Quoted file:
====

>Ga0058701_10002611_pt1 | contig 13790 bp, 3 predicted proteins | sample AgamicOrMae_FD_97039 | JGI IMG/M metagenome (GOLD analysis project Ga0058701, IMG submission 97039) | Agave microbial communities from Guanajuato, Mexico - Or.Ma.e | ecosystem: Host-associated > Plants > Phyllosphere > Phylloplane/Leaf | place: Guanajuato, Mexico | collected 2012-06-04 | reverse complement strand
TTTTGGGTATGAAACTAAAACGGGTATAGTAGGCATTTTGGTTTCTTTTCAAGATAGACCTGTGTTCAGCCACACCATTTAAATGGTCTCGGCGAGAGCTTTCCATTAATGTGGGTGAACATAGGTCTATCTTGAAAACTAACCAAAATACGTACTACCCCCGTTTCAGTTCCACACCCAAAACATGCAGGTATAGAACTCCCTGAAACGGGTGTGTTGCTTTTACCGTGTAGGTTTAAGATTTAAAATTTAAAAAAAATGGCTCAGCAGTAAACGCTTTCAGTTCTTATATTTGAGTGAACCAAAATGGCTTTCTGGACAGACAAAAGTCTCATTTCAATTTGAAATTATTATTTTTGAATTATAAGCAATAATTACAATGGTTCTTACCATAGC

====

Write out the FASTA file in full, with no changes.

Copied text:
>Ga0058701_10002611_pt1 | contig 13790 bp, 3 predicted proteins | sample AgamicOrMae_FD_97039 | JGI IMG/M metagenome (GOLD analysis project Ga0058701, IMG submission 97039) | Agave microbial communities from Guanajuato, Mexico - Or.Ma.e | ecosystem: Host-associated > Plants > Phyllosphere > Phylloplane/Leaf | place: Guanajuato, Mexico | collected 2012-06-04 | reverse complement strand
TTTTGGGTATGAAACTAAAACGGGTATAGTAGGCATTTTGGTTTCTTTTCAAGATAGACCTGTGTTCAGCCACACCATTTAAATGGTCTCGGCGAGAGCTTTCCATTAATGTGGGTGAACATAGGTCTATCTTGAAAACTAACCAAAATACGTACTACCCCCGTTTCAGTTCCACACCCAAAACATGCAGGTATAGAACTCCCTGAAACGGGTGTGTTGCTTTTACCGTGTAGGTTTAAGATTTAAAATTTAAAAAAAATGGCTCAGCAGTAAACGCTTTCAGTTCTTATATTTGAGTGAACCAAAATGGCTTTCTGGACAGACAAAAGTCTCATTTCAATTTGAAATTATTATTTTTGAATTATAAGCAATAATTACAATGGTTCTTACCATAGC